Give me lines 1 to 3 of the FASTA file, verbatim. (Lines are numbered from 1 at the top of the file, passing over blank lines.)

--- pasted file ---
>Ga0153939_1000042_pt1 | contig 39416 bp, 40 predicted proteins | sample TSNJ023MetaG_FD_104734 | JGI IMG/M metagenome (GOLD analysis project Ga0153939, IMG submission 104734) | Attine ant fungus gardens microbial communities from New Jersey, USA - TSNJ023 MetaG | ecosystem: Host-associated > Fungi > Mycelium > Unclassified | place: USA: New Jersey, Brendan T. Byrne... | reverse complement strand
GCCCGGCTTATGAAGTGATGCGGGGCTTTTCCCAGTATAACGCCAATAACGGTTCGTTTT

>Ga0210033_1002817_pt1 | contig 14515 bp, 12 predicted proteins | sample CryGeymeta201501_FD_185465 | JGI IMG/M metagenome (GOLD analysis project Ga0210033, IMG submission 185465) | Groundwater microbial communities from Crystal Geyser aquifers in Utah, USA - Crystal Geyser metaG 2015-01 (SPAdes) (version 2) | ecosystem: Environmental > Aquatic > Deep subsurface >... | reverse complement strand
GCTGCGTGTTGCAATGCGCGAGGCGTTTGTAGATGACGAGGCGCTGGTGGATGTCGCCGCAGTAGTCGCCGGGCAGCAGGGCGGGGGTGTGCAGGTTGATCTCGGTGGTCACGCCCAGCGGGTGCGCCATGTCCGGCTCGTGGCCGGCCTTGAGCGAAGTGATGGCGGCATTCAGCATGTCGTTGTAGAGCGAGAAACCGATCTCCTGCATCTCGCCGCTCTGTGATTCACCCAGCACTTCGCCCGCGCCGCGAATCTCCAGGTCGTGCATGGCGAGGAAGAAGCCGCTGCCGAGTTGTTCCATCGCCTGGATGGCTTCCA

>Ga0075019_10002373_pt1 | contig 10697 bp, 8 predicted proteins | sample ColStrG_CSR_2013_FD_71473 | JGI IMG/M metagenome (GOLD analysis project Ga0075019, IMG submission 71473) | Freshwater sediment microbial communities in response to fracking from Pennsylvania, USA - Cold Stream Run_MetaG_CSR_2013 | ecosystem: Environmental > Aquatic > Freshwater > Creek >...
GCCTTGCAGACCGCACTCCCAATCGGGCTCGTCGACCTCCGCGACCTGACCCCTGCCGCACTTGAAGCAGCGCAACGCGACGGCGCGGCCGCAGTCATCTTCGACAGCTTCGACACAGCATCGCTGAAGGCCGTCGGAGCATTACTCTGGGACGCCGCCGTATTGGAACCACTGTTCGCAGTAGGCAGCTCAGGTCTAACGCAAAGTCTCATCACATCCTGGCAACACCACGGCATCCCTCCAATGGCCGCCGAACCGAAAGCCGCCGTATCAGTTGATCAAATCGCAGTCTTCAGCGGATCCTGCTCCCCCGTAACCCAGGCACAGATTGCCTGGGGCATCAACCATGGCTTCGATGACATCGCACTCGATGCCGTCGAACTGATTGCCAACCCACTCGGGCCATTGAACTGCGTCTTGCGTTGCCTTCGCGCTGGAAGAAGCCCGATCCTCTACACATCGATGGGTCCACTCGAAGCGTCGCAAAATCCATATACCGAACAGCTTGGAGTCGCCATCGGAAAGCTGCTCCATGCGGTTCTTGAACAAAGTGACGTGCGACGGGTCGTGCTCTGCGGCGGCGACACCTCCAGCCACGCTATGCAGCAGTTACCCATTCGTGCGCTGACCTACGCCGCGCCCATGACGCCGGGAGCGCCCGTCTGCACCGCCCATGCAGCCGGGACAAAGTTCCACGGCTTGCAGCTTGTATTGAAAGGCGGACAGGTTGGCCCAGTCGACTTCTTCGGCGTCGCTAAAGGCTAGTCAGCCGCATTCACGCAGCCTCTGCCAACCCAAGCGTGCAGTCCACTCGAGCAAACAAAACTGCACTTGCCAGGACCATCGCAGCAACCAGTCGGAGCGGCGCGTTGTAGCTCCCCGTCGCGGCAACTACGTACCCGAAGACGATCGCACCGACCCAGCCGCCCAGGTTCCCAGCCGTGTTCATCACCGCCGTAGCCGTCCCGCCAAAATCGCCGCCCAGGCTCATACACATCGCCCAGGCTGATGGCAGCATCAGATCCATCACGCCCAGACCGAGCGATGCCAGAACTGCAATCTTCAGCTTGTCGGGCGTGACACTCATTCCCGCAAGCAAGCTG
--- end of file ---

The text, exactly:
>Ga0153939_1000042_pt1 | contig 39416 bp, 40 predicted proteins | sample TSNJ023MetaG_FD_104734 | JGI IMG/M metagenome (GOLD analysis project Ga0153939, IMG submission 104734) | Attine ant fungus gardens microbial communities from New Jersey, USA - TSNJ023 MetaG | ecosystem: Host-associated > Fungi > Mycelium > Unclassified | place: USA: New Jersey, Brendan T. Byrne... | reverse complement strand
GCCCGGCTTATGAAGTGATGCGGGGCTTTTCCCAGTATAACGCCAATAACGGTTCGTTTT

>Ga0210033_1002817_pt1 | contig 14515 bp, 12 predicted proteins | sample CryGeymeta201501_FD_185465 | JGI IMG/M metagenome (GOLD analysis project Ga0210033, IMG submission 185465) | Groundwater microbial communities from Crystal Geyser aquifers in Utah, USA - Crystal Geyser metaG 2015-01 (SPAdes) (version 2) | ecosystem: Environmental > Aquatic > Deep subsurface >... | reverse complement strand